ASIC has requested that exchange market operators do not admit any managed funds that do not disclose their portfolio holdings daily and have internal market makers while it undertakes a review during the remainder of this calendar year.
Internal market making occurs when a managed fund’s responsible entity acts as the market maker for its own fund on the fund’s behalf, either by submitting bids and offers itself or by engaging a transaction agent that executes its instructions. Funds using this model generally do not disclose their portfolio holdings daily. They are usually actively managed funds. Internal market making funds represent approximately 6% of exchange traded products by funds under management.
The market for exchange traded managed funds has changed materially as follows:
- substantial recent market growth in actively managed funds
- continued innovation in fund structures and investment strategies among actively managed fund proposals, particularly those with internal market making
- changes to the composition of market makers for exchange traded managed funds and the nature of the pricing models they use
- recent international developments, including regulatory approval in the United States and Hong Kong of alternative frameworks.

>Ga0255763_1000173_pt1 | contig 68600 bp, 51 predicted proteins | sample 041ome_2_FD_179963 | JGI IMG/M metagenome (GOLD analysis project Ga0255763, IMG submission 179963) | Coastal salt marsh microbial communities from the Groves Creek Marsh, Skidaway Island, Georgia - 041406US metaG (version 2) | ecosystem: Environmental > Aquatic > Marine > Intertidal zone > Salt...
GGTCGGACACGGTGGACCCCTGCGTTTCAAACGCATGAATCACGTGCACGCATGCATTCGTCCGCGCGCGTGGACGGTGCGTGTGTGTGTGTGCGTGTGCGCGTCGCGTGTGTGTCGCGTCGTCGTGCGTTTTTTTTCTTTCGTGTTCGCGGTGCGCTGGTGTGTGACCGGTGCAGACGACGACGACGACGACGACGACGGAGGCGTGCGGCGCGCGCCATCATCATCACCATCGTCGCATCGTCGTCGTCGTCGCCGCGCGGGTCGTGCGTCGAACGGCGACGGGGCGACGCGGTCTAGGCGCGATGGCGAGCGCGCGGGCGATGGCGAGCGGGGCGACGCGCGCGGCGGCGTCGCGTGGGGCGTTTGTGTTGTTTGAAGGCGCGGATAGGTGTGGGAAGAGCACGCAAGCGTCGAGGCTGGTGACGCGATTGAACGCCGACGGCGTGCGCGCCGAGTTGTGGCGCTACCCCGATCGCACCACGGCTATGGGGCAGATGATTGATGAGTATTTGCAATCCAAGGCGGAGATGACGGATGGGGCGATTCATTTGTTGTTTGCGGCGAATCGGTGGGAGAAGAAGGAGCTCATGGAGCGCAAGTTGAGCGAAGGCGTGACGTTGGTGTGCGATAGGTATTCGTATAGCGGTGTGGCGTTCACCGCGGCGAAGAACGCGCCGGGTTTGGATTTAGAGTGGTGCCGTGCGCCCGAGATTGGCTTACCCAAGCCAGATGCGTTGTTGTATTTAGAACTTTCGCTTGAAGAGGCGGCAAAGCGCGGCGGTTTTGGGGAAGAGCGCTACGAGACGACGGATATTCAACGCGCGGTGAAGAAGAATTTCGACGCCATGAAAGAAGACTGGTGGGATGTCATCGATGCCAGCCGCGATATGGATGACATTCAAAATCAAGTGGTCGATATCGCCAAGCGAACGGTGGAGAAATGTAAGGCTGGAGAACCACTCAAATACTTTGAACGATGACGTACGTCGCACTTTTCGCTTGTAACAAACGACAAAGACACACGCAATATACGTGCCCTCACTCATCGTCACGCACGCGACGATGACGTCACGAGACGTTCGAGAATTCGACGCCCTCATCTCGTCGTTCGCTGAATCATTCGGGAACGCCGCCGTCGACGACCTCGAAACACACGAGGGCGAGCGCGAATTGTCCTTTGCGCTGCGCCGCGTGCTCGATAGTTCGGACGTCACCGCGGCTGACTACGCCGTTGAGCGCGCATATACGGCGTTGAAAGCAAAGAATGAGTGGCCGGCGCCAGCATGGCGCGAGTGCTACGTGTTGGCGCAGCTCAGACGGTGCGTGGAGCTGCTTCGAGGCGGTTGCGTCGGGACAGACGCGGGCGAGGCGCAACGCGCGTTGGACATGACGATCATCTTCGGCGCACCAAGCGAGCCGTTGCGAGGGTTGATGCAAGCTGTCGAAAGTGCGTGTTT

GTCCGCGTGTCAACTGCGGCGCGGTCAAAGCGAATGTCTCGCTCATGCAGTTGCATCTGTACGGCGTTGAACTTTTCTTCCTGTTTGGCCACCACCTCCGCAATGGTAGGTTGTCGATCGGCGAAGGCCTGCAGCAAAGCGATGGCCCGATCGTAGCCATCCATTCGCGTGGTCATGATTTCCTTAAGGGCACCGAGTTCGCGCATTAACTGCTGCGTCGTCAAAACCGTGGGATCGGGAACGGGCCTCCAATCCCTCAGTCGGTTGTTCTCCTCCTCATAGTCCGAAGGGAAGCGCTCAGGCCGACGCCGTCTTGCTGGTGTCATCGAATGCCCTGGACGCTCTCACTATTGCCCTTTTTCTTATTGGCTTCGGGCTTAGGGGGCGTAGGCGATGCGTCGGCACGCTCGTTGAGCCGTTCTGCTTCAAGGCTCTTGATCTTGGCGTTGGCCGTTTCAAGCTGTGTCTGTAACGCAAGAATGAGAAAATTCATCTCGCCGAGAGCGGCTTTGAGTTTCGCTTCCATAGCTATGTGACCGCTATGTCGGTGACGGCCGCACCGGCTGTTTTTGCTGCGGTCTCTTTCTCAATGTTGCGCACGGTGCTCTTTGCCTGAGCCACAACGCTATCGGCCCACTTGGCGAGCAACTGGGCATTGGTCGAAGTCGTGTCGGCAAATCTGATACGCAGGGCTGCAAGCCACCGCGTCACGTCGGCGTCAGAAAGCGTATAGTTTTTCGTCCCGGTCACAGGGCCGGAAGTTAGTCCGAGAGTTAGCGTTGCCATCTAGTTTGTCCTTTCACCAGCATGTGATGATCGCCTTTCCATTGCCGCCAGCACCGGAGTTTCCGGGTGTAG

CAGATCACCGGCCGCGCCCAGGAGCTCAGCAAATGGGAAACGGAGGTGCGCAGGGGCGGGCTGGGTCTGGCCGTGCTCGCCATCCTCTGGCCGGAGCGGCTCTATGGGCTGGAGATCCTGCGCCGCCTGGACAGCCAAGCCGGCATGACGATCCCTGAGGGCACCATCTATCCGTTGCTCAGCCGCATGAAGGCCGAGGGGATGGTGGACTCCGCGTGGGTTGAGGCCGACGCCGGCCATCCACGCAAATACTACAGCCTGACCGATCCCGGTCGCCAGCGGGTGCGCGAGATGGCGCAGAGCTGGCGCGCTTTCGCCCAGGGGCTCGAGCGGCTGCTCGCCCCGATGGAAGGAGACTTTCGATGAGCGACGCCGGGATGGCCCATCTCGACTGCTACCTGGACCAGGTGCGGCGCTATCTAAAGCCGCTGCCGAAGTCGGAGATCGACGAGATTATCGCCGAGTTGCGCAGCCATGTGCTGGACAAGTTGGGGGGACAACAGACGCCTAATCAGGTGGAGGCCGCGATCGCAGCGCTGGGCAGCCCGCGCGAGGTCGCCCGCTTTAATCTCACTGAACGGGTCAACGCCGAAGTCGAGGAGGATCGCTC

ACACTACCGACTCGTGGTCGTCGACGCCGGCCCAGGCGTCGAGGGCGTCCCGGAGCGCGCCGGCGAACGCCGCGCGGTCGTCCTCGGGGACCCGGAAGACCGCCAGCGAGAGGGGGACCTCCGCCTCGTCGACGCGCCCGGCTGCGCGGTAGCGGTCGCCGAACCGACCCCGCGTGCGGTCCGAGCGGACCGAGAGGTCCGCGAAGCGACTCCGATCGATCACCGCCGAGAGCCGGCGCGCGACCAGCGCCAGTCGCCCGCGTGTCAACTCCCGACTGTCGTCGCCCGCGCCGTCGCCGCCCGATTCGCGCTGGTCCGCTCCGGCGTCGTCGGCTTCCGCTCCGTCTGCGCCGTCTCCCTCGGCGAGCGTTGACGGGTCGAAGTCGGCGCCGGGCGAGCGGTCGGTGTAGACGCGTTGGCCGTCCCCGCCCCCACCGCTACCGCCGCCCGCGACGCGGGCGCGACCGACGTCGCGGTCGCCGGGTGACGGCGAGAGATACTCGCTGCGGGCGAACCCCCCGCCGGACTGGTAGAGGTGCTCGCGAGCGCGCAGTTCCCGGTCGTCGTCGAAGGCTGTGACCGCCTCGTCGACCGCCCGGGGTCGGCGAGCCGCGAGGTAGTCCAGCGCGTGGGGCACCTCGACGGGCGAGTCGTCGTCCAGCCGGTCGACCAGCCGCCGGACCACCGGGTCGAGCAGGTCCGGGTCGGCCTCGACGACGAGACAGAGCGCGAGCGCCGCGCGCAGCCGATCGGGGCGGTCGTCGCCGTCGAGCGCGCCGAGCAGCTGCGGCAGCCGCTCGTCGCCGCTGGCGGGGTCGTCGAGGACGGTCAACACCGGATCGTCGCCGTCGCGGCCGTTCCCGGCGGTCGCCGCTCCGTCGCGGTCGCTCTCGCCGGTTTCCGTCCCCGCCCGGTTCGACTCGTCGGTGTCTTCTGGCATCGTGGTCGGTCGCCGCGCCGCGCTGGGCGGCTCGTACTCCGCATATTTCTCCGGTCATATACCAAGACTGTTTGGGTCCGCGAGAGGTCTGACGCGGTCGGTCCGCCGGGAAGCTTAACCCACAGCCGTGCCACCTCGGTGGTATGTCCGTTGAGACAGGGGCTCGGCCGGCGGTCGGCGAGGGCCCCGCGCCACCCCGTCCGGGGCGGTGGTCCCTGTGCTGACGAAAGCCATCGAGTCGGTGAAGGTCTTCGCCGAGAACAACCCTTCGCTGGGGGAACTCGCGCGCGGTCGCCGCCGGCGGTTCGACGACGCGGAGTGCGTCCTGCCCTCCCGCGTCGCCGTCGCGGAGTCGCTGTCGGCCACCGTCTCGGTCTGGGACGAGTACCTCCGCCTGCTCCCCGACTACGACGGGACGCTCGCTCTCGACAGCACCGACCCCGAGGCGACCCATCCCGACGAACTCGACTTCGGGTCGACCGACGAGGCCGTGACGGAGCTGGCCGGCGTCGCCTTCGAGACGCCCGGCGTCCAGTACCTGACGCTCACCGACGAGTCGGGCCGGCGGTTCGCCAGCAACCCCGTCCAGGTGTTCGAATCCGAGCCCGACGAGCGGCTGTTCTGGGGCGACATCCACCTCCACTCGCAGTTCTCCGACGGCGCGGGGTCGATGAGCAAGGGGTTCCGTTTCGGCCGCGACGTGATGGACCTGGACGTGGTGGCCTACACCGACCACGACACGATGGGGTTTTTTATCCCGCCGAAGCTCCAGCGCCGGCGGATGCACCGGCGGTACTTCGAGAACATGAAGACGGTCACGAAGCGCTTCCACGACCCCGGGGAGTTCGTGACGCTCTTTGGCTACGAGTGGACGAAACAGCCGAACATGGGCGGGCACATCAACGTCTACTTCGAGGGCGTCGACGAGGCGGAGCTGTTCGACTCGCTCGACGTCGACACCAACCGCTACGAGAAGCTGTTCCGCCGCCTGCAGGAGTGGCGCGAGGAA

On that basis, ASIC intends to review the regulatory settings for exchange traded managed funds that use internal market makers. The findings from the review will inform our next steps.
The pause on new admissions of these products by market operators (including funds whose admission applications are currently being considered) will remain in place until further notice. This will allow ASIC to consider the appropriate regulatory settings and will involve further consultation with the relevant sections of the industry during the second half of this year.
Existing actively managed exchange traded managed funds are not impacted. There is also no impact on other investment products that do not use internal market makers or on warrant products.